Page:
The Task Force’s January 2011 report prompted 2011 Ky. Acts, Ch.2, the Public Safety and Offender Accountability Act, which made comprehensive changes to penal and controlled substances law and established mechanisms for tracking the progress of the new laws under the bill. The bill changes definitions and creates new thresholds for controlled substance offenses; incorporates risk and needs assessments and evidence-based practices at all stages of the criminal justice system, including presentence reports, pretrial release, corrections intake, probation and parole, mandatory reentry and post-incarceration supervision, and treatment programs; establishes graduated sanctions for technical probation and parole violators; creating incentive funding for pilot community corrections programs; and authorizes the Department of Corrections and local courts to establish a pilot probation program modeled after the Hawaii Opportunity Probation and Enforcement (HOPE) program.
Changes made by the bill are expected to save Kentucky taxpayers $422 million over 10 years, according to the fiscal note prepared by Kentucky Legislative Research Commission. Kentucky will reinvest more than half of those savings into a local corrections assistance fund; expansion of treatment programs, probation and parole services; and additional pretrial services. More information on the effects of the act is available in a report prepared by the Public Safety Performance Project of the Pew Center on the States, which offered technical assistance to the task force.
In 2010, the governor and other state leaders created an inter-branch working group to recommend policy options aimed at preventing a forecasted state prison growth of 10 percent by 2020, and to address gaps in community supervision policies and inefficient use of treatment resources.
The legislature used the working group’s recommended policy options to create 2011 N.C. Sess. Laws, Chap. 192, the Justice Reinvestment Act. The act requires post-release supervision for all felony offenders; authorizes administrative sanctions for technical violations; focuses supervision and treatment resources on offenders with the highest risks and needs; offers incentives allowing earlier release to community supervision for offenders who choose to participate in programming; and expands the felony drug diversion program.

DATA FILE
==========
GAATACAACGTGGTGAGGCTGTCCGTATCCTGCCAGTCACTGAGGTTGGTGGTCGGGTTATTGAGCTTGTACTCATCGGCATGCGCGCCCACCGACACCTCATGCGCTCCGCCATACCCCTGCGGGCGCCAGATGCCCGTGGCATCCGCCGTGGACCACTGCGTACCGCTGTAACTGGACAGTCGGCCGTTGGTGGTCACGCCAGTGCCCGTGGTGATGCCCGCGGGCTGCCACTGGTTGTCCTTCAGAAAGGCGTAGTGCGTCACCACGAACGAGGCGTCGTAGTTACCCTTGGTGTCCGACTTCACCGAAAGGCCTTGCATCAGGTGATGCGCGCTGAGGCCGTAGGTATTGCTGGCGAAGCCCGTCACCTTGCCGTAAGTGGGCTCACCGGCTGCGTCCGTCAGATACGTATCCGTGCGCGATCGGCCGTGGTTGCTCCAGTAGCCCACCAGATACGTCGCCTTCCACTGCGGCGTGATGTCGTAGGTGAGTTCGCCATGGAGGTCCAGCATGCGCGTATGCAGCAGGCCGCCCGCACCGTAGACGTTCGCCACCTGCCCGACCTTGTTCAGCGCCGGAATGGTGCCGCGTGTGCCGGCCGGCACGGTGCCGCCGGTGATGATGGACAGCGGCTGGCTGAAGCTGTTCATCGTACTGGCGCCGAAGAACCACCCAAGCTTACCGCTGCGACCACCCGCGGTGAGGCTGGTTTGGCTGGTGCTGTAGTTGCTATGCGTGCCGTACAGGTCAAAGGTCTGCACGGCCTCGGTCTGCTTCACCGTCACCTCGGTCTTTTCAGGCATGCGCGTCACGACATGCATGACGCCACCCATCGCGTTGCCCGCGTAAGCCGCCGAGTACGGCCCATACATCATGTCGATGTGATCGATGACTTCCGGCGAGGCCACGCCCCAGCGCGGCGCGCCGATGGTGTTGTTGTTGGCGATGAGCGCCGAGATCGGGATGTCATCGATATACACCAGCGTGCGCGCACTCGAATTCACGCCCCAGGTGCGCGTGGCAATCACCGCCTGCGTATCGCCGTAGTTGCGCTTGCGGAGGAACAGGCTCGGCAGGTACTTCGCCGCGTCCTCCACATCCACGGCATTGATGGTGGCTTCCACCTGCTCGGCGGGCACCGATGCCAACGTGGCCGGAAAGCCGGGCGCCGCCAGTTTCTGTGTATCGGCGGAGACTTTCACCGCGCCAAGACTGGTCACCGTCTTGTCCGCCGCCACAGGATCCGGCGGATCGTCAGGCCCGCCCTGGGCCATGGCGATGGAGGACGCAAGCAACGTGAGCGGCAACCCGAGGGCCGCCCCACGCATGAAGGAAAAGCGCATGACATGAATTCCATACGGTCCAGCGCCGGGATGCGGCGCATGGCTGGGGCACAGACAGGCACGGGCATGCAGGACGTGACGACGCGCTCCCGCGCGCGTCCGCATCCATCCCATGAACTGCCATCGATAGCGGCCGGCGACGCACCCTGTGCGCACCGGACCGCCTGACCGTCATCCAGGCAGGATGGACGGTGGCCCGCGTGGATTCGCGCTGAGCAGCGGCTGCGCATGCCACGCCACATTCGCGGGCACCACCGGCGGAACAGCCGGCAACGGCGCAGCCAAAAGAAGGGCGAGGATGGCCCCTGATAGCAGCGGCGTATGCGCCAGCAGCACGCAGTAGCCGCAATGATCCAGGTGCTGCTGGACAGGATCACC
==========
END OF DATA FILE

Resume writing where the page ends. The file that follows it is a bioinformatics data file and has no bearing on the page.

The legislation is expected to save North Carolina $290 million in the next five years; the state will annually invest at least $4 million of the savings to expand community-based treatment programming for offenders on community supervision.
A bipartisan working group in Ohio analyzed the state’s prison system, which was 33 percent over capacity and growing in 2008, as well county probation policies. In response to these and other corrections issues, the group presented the General Assembly with a 13-point policy recommendation.
The working group’s policy recommendation was combined with several other policies to create one justice reinvestment initiative, Vol. 129, 2011 Ohio Laws, H. 86. The act requires first-time property and drug offenders to serve probation and participate in treatment; establishes statewide requirements for community corrections programs; gives priority placement in community corrections programming to those offenders most likely to benefit from them; and creates statewide standards for probation.
The laws, which avert forecasted prison growths, are expected to save $500 million in prison construction spending, and an additional $46 million in corrections spending by 2015 as current prison populations decline. The state plans to reinvest $20 million of the savings over four years to improve felony probation supervision through incentive funding to those agencies that reduce recidivism.
These and other state actions are part of the Justice Reinvestment Initiative, a national initiative supported by the U.S. Department of Justice Bureau of Justice Assistance with the Pew Center on the States, which provides technical assistance and financial support to local governments that would like to engage in justice reinvestment. For more information about justice reinvestment work in the states, visit:
For more information about the specific policies and programs mentioned in this article, see NCSL’s Principles of Effective State Sentencing and Corrections Policy.